Kneron takes aim at GPU shortage with its neural processing unit (NPU) update

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With concerns about a global shortage of GPUs for AI, edge AI startup Kneron sees an opportunity for its neural processing unit (NPU) technology as a competitive alternative.

Kneron today is announcing its latest KL730 NPU, with the company claiming that it offers up to four times more energy efficiency than its prior models. The new chip is also purpose built to help accelerate GPT, transformer-based AI models.

Kneron’s silicon is largely targeted at edge applications, such as autonomous vehicles and medical and industrial applications, although the company also sees potential for enterprise deployments. Kneron benefits from the backing of Qualcomm and Foxconn and has deployments with Quanta in edge servers.

“An NPU has more cores compared with a GPU,” Kneron founder and CEO Albert Liu told VentureBeat. “The cores are more efficient and they are more focused with nuanced connectivity.


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The technology inside Kneron’s NPUs

Liu argued that a GPU is not a purpose-built device for AI. 

“GPU hardware was specifically designed for gaming, and right now it’s just Nvidia trying to brainwash all of us trying to say that only a GPU can do AI,” said Liu.

Nvidia’s GPU technology is, of course, market leading and is the basis on which modern large language models (LLMs) and generative AI are built. Liu doesn’t think it will always be that way, he said, and he’s hopeful his company will carve out an expanded market footprint as organizations increasingly look for ways to meet AI demands.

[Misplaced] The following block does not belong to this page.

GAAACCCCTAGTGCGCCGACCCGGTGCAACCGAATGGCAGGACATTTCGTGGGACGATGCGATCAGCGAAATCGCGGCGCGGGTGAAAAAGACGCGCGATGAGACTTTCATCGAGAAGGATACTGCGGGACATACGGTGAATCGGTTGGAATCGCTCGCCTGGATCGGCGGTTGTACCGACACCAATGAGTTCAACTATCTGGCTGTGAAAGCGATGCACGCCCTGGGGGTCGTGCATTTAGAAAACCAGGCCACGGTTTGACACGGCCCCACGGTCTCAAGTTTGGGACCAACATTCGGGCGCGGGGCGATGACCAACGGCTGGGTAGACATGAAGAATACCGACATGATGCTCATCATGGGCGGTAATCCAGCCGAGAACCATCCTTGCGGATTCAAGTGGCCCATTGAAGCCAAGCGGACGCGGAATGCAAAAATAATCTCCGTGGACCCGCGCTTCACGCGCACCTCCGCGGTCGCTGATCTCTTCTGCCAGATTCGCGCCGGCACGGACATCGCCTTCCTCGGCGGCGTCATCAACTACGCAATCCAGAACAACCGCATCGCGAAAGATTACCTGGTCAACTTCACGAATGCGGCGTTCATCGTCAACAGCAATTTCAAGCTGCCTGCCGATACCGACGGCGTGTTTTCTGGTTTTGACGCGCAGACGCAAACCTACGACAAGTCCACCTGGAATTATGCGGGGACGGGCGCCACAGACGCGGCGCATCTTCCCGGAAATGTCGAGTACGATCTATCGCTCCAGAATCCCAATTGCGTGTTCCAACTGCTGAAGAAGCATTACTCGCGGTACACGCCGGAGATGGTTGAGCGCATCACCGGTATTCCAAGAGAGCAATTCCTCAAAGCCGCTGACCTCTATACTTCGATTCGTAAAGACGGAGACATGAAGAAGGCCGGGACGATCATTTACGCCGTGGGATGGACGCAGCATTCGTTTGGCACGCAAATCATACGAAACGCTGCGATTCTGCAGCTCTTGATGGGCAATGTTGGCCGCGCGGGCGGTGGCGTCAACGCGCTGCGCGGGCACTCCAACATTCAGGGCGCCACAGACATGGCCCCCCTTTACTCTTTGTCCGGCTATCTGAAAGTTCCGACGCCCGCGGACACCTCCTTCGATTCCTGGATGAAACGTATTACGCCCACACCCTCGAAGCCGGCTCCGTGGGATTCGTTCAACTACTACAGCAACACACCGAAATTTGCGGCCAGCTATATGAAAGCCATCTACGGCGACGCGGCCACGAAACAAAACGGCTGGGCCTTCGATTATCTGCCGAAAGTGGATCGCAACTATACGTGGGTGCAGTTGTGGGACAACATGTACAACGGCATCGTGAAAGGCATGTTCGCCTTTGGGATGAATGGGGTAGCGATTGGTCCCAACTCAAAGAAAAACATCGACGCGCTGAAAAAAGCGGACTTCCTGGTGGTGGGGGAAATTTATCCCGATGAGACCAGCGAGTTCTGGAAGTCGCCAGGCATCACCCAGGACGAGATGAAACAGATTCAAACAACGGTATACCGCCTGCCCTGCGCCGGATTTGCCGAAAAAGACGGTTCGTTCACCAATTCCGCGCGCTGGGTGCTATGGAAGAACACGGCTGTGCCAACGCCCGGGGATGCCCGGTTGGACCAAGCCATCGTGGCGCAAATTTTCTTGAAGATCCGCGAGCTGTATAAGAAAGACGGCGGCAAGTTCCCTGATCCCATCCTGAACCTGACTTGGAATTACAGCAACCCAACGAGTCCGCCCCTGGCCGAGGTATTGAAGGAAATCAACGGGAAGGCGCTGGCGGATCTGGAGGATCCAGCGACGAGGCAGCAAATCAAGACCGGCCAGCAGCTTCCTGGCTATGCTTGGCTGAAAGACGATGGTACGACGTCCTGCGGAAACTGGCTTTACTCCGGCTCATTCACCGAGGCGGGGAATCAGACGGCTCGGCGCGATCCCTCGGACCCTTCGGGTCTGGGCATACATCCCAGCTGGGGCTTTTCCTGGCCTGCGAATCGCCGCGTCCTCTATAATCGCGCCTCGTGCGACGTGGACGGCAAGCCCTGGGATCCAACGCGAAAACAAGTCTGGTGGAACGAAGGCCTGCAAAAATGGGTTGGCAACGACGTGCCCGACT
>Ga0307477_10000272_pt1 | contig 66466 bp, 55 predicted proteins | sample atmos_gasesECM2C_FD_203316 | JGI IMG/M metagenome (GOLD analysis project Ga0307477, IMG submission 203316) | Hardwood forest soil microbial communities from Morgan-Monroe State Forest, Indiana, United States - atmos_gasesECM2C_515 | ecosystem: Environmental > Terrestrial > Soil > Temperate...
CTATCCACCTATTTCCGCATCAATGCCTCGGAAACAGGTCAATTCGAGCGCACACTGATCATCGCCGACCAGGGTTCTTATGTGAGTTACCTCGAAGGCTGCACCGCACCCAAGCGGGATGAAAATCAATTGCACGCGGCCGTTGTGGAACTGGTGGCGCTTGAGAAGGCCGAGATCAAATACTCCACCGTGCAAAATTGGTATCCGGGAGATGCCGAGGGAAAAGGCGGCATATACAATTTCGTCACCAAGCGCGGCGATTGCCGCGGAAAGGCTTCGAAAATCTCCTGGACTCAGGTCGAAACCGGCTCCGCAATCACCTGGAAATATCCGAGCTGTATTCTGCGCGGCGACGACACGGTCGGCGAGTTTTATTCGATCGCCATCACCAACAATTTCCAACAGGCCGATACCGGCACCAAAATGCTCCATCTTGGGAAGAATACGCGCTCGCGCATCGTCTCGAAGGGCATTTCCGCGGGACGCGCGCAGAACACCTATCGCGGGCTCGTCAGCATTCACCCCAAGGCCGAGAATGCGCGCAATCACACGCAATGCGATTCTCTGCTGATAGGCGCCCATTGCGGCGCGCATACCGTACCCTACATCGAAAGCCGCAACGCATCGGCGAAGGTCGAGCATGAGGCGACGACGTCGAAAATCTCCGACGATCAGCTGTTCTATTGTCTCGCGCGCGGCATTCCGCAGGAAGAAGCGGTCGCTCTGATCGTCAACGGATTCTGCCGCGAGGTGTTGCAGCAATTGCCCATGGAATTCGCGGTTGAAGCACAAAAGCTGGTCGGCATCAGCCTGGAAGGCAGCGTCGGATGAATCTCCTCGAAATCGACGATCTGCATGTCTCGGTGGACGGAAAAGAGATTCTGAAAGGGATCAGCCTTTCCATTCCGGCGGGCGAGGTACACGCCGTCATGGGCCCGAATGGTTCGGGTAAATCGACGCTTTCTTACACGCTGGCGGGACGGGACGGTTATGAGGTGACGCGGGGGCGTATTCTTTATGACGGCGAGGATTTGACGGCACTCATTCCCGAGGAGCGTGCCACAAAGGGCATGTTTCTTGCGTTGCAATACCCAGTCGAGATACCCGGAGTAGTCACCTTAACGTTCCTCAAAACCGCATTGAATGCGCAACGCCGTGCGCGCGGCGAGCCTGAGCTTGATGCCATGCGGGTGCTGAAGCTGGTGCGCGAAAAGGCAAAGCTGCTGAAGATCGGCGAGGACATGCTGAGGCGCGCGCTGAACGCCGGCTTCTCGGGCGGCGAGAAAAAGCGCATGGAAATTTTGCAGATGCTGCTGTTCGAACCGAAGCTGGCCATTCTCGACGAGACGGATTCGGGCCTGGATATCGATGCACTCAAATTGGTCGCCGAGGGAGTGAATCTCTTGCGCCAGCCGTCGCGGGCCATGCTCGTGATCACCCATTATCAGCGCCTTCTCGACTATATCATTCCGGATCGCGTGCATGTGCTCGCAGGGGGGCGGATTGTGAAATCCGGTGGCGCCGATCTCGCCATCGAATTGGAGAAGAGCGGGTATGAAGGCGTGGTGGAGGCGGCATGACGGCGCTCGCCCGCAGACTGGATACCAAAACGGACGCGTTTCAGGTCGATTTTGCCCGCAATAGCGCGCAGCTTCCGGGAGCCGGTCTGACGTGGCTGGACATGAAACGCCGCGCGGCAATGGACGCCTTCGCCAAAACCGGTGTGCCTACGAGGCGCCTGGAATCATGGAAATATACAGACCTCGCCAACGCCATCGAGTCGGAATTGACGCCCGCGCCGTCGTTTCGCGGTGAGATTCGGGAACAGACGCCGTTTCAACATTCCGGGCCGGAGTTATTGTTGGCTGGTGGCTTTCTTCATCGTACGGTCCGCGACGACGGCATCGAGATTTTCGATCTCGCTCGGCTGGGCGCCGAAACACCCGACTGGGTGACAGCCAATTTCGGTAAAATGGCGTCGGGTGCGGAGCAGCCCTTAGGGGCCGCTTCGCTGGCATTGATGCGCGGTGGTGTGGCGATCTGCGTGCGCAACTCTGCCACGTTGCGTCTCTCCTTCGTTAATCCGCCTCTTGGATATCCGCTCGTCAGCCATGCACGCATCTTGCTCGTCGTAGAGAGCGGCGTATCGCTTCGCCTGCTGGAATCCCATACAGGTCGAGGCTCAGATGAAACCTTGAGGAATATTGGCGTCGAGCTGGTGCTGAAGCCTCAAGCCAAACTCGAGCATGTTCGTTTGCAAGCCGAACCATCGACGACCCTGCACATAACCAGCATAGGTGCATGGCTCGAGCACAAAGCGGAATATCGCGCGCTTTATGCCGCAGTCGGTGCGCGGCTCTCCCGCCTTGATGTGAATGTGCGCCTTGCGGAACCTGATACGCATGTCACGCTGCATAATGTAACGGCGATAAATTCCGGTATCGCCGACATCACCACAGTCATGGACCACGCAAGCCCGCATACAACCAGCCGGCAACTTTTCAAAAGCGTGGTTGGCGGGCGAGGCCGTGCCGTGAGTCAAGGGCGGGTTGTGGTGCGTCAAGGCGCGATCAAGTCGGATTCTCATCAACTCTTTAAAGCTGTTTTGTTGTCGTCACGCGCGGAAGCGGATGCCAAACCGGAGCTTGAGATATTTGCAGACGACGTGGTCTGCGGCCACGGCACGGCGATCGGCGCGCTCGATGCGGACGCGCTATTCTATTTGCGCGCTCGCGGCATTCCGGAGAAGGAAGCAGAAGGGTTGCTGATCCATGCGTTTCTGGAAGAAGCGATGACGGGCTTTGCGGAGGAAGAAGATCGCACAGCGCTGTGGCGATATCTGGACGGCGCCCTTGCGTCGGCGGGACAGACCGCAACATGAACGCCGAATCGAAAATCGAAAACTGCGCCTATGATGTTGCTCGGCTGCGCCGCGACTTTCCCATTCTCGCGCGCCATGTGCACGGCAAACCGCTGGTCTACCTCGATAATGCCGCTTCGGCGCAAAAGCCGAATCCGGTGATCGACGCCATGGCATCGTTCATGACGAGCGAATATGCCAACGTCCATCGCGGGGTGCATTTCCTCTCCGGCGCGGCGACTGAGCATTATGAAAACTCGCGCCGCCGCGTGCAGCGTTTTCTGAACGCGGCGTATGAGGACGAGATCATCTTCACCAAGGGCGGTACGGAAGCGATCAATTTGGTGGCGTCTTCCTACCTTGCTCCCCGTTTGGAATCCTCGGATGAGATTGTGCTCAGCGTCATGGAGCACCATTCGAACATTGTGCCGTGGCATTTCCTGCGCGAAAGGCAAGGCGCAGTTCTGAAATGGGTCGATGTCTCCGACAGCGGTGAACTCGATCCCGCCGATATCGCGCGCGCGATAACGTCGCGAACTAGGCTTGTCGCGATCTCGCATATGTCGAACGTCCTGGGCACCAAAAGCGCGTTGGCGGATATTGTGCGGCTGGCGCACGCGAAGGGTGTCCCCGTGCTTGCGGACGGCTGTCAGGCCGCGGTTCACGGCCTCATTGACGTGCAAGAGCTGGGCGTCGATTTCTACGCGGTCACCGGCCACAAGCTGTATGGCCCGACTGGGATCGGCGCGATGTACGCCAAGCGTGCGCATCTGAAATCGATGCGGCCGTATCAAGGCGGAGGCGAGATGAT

Kneron’s chips use a reconfigurable AI architecture to accelerate AI, which is a different architecture than what is used in a GPU. With the KL730, the architecture has also been specifically optimized for GPT’s transformer-based AI models.

Kneron well-established in the NPU market

The KL730 isn’t Kneron’s first chip optimized for transformers — the company announced the KL530 silicon two years ago, which had that capability. The original use case for the transformer model in Kneron’s silicon was to help autonomous vehicle manufacturers. Liu said that transformer models can be very helpful with real time temporal correlation detection use cases. 

What wasn’t clear in 2020, at least to Liu, was that transformers would become widely used for enabling LLMs and generative AI. To help meet the needs of LLMs, Liu said that his company has made its AI chip larger for GPT style applications.

“The reconfigurable AI architecture can dynamically change the structure inside the chip to support almost any kind of new model,” Liu said.

The cascading power of the KL730

With the new KL730, Kneron has made some dramatic performance improvements to its NPU silicon.

Liu said that the KL703 has better performance than prior generations and can also be clustered. As such, if a single chip isn’t enough for a specific use case, multiple KL703s can be clustered together in a larger deployment.

While Kneron’s silicon is largely used for inference use cases today, Liu is hopeful that the ability to combine multiple KL730s together will enable broader use of the technology for machine learning (ML) training as well.

“For server applications, Kneron already has customers like Naver, Chunghwa Telecom and Quanta,” said Liu. “Foxconn is one of our strategic investors and they are closely working with us for AI servers.”

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